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Alsana Castlewood & Riverside Co. Face RICO Charges in Amended Federal Lawsuit.

Civil Lawsuit case # 4:22-cv-001-CDP amended on February 14, 2022 in Federal Court to include Civil Conspiracy, Racketeering and RICO charges.


Excerpts include:


Racketeer Influenced Corrupt Organizations:


Castlewood, through its own actions, along with Riverside, through its own actions, individually and through conduct constituting a conspiracy, operated and engaged in legitimate and illegitimate activities, including the racketeering activities herein alleged which such activities caused damage to Plaintiff, (hereinafter “The Alsana Enterprise.”). In creating and operating The Alsana Enterprise, Castlewood and Riverside violated 18 U.S.C. § 1962(c) because, each of them engaged in conduct which affected interstate commerce, and conducted or participated, directly or indirectly, in the conduct of The Alsana Enterprise’s affairs through a pattern of racketeering activities, e.g., violations of 18 U.S.C. § 1341 (Mail Fraud) and 18 U.S.C. § 1343 (Wire Fraud).


The Alsana Enterprise’s Scheme:


The sole reason for Riverside to exist is to generate profits for its investors. Riverside saw an opportunity in a generally unregulated industry and targeted a troubled treatment center. The treatment center would be its public face through which it could generate large profits without having to be answerable to any third parties. And so, Riverside and Castlewood, through The Alsana Enterprise engaged in acts of unethical profiteering at the expense of providing quality medical and mental health care.


The passage of the Mental Health Parity Act of 2008 and The Patient Protection Affordable Care Act (“ACA”) paved the way for Riverside to acquire Castlewood from its former private equity owner, Trinity Hunt Partners in January of 2017. At the time, Castlewood was a deeply troubled institution. After Riverside acquired Castlewood, Riverside engaged in a pattern of profiteering at the expense of providing quality medical and mental health care for persons suffering from eating disorders. Riverside became focused on developing high-end residential facilities for self-pay and commercially insured patients rather than comprehensive outpatient services for both publicly and privately insured patients. This is because the reimbursement rate from private insurers for residential treatment care is financially must greater than partial treatment care or outpatient treatment care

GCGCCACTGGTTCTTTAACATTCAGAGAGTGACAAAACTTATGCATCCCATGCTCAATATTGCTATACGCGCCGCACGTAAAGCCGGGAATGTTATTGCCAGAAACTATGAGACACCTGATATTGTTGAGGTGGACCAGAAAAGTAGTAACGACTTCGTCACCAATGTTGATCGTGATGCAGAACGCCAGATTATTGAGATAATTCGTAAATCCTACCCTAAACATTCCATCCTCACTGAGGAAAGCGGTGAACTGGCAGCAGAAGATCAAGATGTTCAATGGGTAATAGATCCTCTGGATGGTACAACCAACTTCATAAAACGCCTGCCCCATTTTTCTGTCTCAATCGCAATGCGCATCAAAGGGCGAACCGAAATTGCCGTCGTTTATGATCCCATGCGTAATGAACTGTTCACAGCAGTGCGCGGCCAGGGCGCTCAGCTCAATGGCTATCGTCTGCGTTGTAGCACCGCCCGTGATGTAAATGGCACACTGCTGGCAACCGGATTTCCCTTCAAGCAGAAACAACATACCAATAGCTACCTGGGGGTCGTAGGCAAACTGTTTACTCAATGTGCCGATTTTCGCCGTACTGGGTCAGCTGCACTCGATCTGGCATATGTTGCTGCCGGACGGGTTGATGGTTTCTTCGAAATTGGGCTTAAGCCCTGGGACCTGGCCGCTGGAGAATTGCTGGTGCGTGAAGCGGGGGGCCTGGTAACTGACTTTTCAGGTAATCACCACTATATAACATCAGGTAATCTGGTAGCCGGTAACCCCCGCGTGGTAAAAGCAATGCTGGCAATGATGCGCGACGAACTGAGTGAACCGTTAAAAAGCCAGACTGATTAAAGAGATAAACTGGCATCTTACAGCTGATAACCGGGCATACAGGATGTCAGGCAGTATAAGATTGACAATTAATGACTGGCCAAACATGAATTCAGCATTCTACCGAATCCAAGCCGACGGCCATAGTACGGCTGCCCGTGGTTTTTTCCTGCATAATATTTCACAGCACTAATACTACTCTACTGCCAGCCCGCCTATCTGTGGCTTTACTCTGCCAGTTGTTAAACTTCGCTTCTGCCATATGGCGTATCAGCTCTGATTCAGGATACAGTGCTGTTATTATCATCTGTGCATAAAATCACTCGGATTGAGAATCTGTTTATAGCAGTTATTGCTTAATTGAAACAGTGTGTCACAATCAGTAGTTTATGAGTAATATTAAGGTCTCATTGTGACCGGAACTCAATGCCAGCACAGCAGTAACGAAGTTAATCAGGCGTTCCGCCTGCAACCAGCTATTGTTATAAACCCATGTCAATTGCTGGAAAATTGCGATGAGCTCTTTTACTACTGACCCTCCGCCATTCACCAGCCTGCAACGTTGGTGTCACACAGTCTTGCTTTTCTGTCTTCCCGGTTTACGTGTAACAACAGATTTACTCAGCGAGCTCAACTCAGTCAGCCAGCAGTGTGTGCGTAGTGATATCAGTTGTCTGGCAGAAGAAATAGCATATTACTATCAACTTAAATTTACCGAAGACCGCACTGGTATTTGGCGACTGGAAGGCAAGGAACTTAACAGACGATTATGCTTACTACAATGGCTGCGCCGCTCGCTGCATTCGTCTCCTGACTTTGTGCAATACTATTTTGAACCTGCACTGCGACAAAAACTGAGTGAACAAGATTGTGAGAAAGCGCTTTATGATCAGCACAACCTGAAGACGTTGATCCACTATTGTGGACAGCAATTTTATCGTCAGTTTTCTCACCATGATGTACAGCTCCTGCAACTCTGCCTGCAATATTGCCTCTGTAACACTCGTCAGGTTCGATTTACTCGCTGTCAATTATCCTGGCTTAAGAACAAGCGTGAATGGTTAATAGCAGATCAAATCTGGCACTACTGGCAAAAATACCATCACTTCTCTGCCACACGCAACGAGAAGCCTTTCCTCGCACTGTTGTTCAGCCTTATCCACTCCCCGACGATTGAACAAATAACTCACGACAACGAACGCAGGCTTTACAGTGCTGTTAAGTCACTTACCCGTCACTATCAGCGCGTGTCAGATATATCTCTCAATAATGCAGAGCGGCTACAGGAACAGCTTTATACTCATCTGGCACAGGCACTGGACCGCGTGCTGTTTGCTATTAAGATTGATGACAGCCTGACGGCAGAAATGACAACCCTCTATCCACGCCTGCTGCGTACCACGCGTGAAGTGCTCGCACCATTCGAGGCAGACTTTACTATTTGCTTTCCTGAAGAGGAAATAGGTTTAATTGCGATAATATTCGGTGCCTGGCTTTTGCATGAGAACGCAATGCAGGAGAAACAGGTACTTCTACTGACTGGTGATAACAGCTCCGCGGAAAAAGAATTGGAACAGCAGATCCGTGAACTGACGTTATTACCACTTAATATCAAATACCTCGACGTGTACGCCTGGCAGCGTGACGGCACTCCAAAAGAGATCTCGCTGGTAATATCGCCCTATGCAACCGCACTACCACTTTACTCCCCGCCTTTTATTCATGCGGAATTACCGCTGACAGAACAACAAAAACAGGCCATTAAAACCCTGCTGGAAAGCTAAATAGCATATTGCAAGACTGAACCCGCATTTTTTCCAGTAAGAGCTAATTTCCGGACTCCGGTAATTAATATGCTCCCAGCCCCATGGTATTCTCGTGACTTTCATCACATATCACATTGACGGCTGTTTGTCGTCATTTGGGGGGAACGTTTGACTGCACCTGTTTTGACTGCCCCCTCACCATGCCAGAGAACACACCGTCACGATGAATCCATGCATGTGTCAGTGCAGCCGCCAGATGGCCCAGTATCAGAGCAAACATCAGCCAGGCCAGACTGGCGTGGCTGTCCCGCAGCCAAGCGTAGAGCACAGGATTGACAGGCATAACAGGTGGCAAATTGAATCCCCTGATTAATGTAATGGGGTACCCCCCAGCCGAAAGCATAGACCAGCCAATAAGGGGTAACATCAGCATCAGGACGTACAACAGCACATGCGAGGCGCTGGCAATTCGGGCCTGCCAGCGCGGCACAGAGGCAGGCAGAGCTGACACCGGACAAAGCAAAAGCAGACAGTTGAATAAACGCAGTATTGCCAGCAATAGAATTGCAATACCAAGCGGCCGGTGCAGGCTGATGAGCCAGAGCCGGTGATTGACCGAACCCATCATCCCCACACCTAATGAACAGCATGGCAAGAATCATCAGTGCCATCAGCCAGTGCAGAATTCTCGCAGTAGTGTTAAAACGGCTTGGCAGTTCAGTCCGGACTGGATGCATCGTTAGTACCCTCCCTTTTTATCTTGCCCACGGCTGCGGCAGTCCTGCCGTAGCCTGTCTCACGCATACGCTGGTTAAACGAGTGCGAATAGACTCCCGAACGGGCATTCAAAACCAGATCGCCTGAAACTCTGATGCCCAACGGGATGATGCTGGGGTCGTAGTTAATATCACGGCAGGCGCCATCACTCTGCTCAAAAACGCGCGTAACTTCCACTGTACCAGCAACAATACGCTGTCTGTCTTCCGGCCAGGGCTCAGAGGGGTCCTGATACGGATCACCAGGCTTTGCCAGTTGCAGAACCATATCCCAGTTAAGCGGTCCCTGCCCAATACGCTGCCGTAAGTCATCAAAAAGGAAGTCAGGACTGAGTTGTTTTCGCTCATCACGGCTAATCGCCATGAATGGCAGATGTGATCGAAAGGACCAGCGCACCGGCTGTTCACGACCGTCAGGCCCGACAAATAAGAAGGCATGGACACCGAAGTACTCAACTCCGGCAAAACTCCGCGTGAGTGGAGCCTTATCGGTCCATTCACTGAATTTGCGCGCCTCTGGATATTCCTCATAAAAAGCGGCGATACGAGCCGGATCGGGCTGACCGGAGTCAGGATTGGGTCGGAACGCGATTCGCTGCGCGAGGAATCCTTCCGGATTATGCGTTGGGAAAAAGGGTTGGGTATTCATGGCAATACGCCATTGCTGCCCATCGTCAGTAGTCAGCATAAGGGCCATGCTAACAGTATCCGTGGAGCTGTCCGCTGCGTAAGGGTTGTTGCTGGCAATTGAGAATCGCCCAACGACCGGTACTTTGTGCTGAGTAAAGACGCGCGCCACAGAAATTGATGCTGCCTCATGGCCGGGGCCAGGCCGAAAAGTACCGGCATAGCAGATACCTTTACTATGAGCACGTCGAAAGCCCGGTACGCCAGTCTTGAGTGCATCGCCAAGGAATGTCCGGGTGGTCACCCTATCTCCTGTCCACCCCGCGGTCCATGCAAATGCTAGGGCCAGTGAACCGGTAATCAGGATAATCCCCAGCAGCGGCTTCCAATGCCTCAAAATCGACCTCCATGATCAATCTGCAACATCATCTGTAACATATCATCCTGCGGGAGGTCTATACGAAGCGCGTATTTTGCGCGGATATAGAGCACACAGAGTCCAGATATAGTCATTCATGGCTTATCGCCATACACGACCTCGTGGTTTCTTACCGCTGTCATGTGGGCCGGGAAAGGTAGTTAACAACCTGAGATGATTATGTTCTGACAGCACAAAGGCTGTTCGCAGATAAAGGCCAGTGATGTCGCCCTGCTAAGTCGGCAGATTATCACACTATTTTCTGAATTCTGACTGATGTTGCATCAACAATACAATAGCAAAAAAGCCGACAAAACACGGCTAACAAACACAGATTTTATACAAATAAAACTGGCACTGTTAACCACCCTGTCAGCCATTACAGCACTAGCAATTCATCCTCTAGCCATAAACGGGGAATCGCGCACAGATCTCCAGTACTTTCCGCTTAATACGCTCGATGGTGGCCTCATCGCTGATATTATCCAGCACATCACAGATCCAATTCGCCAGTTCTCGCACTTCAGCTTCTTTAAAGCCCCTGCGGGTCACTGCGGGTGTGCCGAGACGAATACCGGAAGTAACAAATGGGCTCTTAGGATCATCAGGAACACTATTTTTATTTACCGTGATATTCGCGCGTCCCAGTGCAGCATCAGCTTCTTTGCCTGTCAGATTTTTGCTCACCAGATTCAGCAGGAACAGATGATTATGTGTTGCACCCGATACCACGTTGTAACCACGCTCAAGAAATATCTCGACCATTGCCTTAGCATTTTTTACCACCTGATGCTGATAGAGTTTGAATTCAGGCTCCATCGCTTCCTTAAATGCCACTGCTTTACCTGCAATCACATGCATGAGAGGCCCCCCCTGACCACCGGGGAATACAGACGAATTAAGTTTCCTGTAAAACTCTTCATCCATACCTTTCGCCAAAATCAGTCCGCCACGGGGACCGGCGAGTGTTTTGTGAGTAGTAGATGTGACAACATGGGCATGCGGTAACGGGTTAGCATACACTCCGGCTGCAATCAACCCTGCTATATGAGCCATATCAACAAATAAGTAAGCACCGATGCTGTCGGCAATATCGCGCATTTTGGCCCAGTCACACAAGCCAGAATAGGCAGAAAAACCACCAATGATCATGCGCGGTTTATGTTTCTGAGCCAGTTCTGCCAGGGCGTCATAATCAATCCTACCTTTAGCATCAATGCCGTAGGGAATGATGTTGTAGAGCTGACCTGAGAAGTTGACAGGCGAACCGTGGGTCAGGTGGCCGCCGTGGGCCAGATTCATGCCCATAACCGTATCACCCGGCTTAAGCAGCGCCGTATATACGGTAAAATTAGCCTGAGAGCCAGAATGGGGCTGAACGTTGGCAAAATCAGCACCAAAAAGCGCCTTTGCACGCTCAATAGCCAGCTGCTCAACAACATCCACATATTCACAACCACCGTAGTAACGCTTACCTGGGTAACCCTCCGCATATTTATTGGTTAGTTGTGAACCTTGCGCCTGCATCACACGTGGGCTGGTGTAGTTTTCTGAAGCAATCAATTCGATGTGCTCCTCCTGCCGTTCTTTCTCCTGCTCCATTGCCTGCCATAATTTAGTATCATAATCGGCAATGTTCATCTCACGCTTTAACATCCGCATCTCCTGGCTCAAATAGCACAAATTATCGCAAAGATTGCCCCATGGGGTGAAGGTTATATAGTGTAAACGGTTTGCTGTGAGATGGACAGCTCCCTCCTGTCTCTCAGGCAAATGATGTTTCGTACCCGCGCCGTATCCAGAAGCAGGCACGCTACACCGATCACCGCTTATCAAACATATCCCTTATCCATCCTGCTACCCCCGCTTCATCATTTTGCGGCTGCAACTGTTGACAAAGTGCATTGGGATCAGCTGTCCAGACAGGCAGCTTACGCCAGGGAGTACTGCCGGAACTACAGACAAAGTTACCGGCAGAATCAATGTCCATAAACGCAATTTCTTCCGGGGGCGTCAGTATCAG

Riverside was able to acquire Castlewood and accomplish its scheme due to the following but not limited to factors:

A. Numerous lawsuits being prosecuted against Castlewood;

B. The ethically questionable prior leadership of Castlewood;

C. The on-going legal and administrative issues being fought by Castlewood;

D. The State of Missouri did not have a statutory Corporate Practice of Medicine Doctrine;

E. There are no generally accepted standards of care for the treatment of eating disorders;

F. There is no federal or state agency tasked with overseeing or regulating the care provided to those who suffer from eating disorders;

G. Other private equity companies had entered the eating disorder industry and purchased other residential treatment centers, and;

H. Castlewood had never been owned by medical doctors or licensed psychiatrists


Background Facts Related to Violations of RICO

In order to attempt to divest itself from Castlewood’s sordid past, in the span of six years, Castlewood changed public relations firms four times. Riverside, who acquired Castlewood in January of 2017, finally stumbled onto the idea of changing Castlewood’s public name to “Alsana.”


The Alsana Enterprise scrubbed all references to Castlewood from every website it owned and controlled. In order to make it appear to the general public that Alsana was a reputable entity with almost two decades of experience, The Alsana Enterprise substituted the fictitious name, “Alsana,” and “Alsana’s” logo in place of the Castlewood name and logo on all press releases and postings which appear on all social media platform as well as their new website.